Careful RF design encourages devices to attach to the faster 5 GHz band more readily to avoid congestion and poor performance. Further, it’s possible to expand the 20 MHz of space each channel offers through this next item …
4. Consider the pros and cons of wide channels in 5 GHz
If Wi-Fi engineers want more single-user throughput on this band, they can use channel bonding to create a 40 MHz channel by combining two 20 MHz channels. The wider the channel, the more data can be transmitted through it to a single client.
Wi-Fi allows even wider channel widths, including 80 MHz and 160 MHz, but these are too wide given the available spectrum in 5 GHz. Using those channel widths in the enterprise results in poor performance from high CCI.
Even 40 MHz channel widths have drawbacks and considerations. Bonding two channels means there are half the non-overlapping channels available and more devices competing for access to transmit. This creates co-channel interference in a dense environment, leading to delays. In addition, each wider channel worsens the signal-to-noise ratio, slowing transmission times and potentially harming throughput overall for distant clients.
So, while channel bonding can help obtain faster speeds in certain environments, it can also lead to more interference and worse throughput, specifically in high-density capacity deployments. A channel bonding strategy is more effective in low-density coverage setups.
5. The 6 GHz band vastly expands non-overlapping channels
The recent opening of the 6 GHz band has changed things dramatically for Wi-Fi. There are 59 non-overlapping 20 MHz channels in this band, roughly double what was previously available. This means connections can spread out significantly.
To leverage 6 GHz, Wi-Fi engineers have to make sure that devices have radios that operate in 6 GHz. These radios are branded as including Wi-Fi 6E support. Nevertheless, as equipment catches up, the significant expansion in the spectrum offers massive potential for better Wi-Fi performance and fewer channel planning considerations.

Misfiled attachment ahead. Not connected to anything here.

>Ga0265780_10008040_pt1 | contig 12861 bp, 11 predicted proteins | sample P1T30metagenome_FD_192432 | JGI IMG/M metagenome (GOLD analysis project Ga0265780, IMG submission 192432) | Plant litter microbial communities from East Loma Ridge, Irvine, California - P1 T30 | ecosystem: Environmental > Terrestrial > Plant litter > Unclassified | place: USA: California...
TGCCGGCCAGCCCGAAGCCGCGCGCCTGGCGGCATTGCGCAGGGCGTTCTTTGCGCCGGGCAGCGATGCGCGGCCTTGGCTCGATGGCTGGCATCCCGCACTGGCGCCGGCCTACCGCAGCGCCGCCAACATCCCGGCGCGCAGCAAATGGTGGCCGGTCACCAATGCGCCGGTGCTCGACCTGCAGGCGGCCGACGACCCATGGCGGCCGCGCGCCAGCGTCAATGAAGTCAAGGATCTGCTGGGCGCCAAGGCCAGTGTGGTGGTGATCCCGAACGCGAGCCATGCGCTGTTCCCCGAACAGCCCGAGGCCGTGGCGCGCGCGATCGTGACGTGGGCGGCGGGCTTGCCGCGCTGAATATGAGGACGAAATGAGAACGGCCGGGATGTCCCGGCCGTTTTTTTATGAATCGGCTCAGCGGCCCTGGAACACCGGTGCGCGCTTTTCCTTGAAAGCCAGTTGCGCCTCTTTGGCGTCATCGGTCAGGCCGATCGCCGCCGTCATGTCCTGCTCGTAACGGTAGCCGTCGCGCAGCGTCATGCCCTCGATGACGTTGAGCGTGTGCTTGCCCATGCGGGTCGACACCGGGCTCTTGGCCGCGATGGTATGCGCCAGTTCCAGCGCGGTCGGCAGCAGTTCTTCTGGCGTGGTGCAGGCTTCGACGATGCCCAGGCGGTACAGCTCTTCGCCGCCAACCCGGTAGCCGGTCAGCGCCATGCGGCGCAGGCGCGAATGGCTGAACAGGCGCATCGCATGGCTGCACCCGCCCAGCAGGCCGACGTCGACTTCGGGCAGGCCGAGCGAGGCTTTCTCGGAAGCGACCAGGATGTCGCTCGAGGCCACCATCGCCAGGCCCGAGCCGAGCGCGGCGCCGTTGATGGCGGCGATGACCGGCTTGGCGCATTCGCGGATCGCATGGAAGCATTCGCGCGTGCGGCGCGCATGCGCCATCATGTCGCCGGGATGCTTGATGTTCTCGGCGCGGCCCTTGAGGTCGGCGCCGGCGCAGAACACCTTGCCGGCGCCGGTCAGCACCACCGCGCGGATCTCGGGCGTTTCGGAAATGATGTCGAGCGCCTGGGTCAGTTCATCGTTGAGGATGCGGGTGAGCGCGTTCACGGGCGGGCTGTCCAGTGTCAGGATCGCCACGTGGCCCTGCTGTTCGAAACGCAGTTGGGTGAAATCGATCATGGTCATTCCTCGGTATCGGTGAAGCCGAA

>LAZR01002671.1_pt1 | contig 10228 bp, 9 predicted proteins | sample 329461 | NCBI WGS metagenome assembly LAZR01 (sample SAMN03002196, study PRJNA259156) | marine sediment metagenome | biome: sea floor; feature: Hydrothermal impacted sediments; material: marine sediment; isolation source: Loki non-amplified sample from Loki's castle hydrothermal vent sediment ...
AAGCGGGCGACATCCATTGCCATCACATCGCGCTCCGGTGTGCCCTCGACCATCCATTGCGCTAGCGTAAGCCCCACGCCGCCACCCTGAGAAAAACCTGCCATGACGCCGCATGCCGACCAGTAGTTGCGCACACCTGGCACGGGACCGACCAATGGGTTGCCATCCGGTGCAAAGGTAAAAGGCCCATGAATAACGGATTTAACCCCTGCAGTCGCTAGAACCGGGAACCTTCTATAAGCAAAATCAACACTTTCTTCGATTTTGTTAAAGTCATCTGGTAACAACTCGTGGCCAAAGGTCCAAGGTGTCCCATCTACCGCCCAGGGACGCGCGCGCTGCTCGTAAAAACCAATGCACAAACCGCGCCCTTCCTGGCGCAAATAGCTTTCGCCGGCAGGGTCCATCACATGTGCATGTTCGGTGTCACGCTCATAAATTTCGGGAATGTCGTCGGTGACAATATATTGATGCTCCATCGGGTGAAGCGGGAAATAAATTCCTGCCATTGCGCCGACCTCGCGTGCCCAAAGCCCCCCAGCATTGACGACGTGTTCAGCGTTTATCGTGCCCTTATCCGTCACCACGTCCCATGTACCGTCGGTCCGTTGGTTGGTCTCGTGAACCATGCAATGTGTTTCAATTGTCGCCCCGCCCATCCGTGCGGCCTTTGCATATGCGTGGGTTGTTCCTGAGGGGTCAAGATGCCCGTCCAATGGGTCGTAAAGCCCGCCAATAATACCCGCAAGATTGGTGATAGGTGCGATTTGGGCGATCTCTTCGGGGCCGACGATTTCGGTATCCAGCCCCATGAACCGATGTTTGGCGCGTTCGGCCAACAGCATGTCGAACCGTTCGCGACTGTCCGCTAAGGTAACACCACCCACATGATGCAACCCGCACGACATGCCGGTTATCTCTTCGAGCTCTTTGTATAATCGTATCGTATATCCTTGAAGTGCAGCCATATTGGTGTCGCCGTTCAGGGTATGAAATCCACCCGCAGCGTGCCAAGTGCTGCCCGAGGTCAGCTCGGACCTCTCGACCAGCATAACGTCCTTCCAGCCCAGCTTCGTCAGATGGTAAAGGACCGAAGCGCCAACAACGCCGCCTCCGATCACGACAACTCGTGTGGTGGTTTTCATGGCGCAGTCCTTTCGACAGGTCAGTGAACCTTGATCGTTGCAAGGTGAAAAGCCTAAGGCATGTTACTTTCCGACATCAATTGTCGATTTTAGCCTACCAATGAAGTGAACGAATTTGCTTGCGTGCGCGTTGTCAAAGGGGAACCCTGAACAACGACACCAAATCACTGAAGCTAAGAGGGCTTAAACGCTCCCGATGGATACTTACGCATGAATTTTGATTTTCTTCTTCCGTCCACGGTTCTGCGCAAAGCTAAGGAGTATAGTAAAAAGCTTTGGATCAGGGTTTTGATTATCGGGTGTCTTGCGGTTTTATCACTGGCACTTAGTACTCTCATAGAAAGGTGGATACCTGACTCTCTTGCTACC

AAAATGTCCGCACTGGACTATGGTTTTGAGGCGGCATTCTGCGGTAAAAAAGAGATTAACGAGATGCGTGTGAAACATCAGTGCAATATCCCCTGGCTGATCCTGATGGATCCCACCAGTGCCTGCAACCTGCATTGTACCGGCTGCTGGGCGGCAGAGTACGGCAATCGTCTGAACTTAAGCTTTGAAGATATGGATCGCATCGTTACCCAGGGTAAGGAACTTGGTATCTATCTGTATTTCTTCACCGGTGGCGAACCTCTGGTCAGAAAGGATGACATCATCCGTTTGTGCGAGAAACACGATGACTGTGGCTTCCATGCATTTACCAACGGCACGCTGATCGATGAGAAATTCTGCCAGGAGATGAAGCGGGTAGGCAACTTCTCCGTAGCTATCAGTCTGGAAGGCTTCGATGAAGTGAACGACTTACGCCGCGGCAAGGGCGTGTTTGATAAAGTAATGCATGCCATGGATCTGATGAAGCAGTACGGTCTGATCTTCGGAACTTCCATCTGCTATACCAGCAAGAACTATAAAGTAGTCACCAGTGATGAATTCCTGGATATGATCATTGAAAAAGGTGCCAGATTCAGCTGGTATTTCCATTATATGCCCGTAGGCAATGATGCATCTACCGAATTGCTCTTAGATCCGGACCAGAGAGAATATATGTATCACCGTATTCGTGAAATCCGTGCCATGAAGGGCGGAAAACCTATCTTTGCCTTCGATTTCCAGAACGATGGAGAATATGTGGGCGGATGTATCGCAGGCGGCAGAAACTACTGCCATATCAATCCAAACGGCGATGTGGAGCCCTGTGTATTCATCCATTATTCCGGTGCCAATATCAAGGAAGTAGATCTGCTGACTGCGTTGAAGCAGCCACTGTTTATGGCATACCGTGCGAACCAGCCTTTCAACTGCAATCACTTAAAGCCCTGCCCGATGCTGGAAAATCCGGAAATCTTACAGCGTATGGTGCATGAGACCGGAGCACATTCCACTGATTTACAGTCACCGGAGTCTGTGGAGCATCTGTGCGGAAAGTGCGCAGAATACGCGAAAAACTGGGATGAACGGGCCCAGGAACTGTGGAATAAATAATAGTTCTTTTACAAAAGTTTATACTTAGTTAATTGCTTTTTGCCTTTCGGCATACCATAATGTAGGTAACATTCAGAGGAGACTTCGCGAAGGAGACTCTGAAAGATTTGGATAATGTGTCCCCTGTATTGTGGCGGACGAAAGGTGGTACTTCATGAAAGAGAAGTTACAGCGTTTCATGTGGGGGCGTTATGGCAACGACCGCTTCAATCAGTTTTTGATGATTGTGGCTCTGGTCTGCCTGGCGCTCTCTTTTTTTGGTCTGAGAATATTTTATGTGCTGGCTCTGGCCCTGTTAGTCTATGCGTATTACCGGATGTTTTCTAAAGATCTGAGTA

Wireless network monitoring enables better channel planning—and a great deal more
Knowing and applying channel planning best practices are crucial. But effectively managing performance in complex WLAN environments relies on knowing exactly what’s causing issues, including and beyond issues like co-channel and adjacent channel interference.
7SIGNAL provides this visibility. With continuous wireless experience monitoring, you have access to over 600 KPIs that show how clients experience connections from moment to moment. Network managers can quickly identify the root causes of problems and implement fast solutions—often proactively and before end-users even notice them.
7SIGNAL® is the leader in wireless experience monitoring, providing insight into wireless networks and control over Wi-Fi performance so businesses and organizations can thrive. Our cloud-based wireless network monitoring platform continually tests and measures Wi-Fi performance at the edges of the network, enabling fast solutions to digital experience issues and stronger connections for mission-critical users, devices, and applications. Learn more at www.7signal.com.